This is not to say that Nero was a good emperor – he was foolish, impressionable and incompetent; easily manipulated by sycophantic and self-serving advisors – but perhaps not the depraved monster popularly represented.

The tagline of the 2000 AD one-off [or “supercover”] probably references The Day the Earth Stood Still (20th Century Fox, 1951).

*Sometimes referred to as a “supercover,” this is a cover that bears no relation to any story within the prog, nor is it a character ensemble
**Trevor Goring has also paid homage on a 2000 AD cover in HoH No. 15
†Troy, originally located on the west coast of what is now Turkey

 The 2000 AD Discussion Group

No. 179 – The Fear That Made Milwaukee Famous

Schlitz® beer is a registered trademark of Pabst Brewing Company; Rhode Island Red photo (right) by Marilyn Barbone (Dreamstime.com)

The Fear that Made Milwaukee Famous written by John Wagner and drawn by Mike McMahon, featuring villain Rhode Island Red, from Judge Dredd Annual 1981 (IPC Magazines, 1980) vs. Schlitz® beer tagline and, well, a breed of domestic chicken

Not one of our more visually robust HoH entries, being essentially a beer label and a picture of a chicken, but a welcome excuse to revisit one of our favourite Dredd stories relating the events of a brief foray beyond the walls of Mega-City One to capture Cursed Earth bandit and leader of the outlaw Red Leg Raiders, Rhode Island Red, which takes an unexpected turn for the genuinely eerie as the spirits of what was once the city of Milwaukee*, Wisconsin, interpose seeking retribution for their untimely obliteration as a result of a domestic nuclear weapon mishap.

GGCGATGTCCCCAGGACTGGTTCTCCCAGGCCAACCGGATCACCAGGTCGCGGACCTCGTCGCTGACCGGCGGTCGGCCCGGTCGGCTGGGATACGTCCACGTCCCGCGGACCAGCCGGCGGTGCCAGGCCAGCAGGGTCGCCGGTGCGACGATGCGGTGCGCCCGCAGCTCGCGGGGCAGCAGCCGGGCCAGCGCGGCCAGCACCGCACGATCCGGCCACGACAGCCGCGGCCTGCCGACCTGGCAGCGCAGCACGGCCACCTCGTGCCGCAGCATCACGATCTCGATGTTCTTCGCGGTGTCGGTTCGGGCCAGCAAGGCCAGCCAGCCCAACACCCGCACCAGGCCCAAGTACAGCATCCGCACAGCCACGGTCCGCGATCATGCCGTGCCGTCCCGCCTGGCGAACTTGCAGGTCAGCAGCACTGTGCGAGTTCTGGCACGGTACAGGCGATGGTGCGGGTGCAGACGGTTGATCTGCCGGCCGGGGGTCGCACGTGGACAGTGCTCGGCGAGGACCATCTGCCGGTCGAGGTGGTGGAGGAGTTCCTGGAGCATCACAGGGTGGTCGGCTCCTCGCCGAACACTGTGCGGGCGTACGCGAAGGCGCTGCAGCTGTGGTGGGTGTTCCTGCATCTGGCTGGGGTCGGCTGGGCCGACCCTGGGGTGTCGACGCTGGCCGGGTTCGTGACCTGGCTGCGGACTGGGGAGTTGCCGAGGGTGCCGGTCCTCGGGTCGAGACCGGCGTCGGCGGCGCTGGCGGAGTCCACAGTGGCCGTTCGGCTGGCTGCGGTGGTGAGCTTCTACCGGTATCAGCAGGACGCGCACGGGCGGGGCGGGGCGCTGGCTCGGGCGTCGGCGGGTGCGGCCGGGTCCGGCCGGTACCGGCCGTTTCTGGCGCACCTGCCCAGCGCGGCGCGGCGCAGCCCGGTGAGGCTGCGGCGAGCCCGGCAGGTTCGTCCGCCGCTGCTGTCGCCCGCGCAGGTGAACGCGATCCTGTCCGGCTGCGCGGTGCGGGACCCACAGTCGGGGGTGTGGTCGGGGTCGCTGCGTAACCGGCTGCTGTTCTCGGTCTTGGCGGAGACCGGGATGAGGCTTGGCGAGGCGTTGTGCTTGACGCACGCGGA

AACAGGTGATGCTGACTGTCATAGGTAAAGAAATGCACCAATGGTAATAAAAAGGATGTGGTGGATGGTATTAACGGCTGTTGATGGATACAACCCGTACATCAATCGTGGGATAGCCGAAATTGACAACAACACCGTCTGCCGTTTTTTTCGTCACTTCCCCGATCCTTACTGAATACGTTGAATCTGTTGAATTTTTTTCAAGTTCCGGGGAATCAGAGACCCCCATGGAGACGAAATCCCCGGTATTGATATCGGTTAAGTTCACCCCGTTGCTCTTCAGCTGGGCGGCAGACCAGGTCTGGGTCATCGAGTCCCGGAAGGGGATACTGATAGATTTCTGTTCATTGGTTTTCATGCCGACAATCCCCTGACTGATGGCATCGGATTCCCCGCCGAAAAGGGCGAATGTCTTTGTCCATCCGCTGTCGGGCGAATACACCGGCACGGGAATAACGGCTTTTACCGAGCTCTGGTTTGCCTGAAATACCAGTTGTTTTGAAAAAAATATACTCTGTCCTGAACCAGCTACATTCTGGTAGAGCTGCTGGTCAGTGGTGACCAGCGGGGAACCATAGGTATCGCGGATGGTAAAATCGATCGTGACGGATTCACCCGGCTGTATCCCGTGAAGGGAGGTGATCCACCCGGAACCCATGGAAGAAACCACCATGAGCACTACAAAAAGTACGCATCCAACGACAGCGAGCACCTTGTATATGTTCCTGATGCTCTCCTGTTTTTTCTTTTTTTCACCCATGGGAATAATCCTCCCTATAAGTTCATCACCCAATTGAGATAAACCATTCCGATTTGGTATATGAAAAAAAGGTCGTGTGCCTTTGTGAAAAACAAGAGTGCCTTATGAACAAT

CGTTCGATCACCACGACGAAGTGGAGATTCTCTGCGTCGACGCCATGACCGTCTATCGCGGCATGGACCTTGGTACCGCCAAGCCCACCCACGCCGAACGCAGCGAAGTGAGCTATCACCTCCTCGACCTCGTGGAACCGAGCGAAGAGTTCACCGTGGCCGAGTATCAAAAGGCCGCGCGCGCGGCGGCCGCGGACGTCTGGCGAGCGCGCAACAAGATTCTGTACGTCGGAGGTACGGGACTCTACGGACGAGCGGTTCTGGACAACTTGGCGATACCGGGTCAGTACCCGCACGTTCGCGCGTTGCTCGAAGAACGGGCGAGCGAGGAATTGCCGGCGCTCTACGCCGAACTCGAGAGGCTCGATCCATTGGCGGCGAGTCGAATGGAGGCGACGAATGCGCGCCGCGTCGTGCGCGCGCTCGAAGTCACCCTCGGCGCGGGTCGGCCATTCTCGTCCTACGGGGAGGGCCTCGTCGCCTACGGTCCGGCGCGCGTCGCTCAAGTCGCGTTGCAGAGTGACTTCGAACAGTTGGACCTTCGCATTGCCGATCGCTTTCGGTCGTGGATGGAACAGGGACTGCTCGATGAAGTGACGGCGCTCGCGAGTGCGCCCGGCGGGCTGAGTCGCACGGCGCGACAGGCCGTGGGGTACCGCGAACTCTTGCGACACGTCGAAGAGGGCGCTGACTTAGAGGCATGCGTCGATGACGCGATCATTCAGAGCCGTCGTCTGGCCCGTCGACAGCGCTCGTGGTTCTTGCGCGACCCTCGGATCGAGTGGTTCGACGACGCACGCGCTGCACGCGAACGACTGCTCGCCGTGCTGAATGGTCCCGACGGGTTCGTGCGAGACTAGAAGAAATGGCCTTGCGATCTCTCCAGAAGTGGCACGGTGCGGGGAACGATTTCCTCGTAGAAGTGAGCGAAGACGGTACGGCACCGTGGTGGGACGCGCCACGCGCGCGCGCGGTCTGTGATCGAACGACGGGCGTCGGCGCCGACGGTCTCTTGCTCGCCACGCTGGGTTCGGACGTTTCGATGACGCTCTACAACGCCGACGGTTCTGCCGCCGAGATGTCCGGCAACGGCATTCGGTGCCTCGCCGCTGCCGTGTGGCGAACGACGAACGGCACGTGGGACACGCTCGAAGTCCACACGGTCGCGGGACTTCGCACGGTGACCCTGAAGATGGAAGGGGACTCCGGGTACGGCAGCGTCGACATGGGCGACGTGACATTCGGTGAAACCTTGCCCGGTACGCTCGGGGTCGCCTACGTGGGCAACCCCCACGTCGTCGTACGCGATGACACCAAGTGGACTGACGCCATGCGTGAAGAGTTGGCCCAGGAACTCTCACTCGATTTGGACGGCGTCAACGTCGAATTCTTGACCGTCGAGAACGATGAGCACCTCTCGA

Untitled (1949) by Sy Kattelson

The title of the story alludes to the tagline associated with Schlitz® beer, “the beer that made Milwaukee famous” [not the Schlitz® slogan itself which was, “when you’re out of Schlitz, you’re out of beer”], produced by the Joseph Schlitz Brewing Company, founded in the U.S. in 1849 by August Krug (1815–1856) and acquired by German-American entrepreneur Joseph Schlitz (1831–1875) in 1858, subsequently becoming the largest beer producer in the US in 1902, and maintaining that position on-and-off for the first half of the 20th century.**

Foghorn J. Leghorn ©Warner Bros.

The character Rhode Island Red himself is named after an American breed of domestic chicken developed in the late 19th century in Massachusetts and Rhode Island by cross-breeding birds of oriental origin such as the tall Malay with brown Leghorn birds originally from Tuscany, Italy. It is the state bird of Rhode Island [which, incidentally, is nowhere near Milwaukee]. The actual appearance of the vociferous Red in the Dredd story may also be a nod to Foghorn J. Leghorn, who originally appeared in 28 Warner Bros. Animation’s Looney Tunes and Merrie Melodies cartoons from 1946 to 1963.

*The name “Milwaukee” comes from the Algonquian millioke, meaning “good”, “beautiful” and “pleasant land,” or “gathering place [by the water (Lake Michigan’s western shore)]”
**Bought in 1982 by Stroh Brewery Company and subsequently sold along with the rest of Stroh’s assets to Pabst Brewing Company in 1999, which recently launched Schlitz Gusto® beer

Home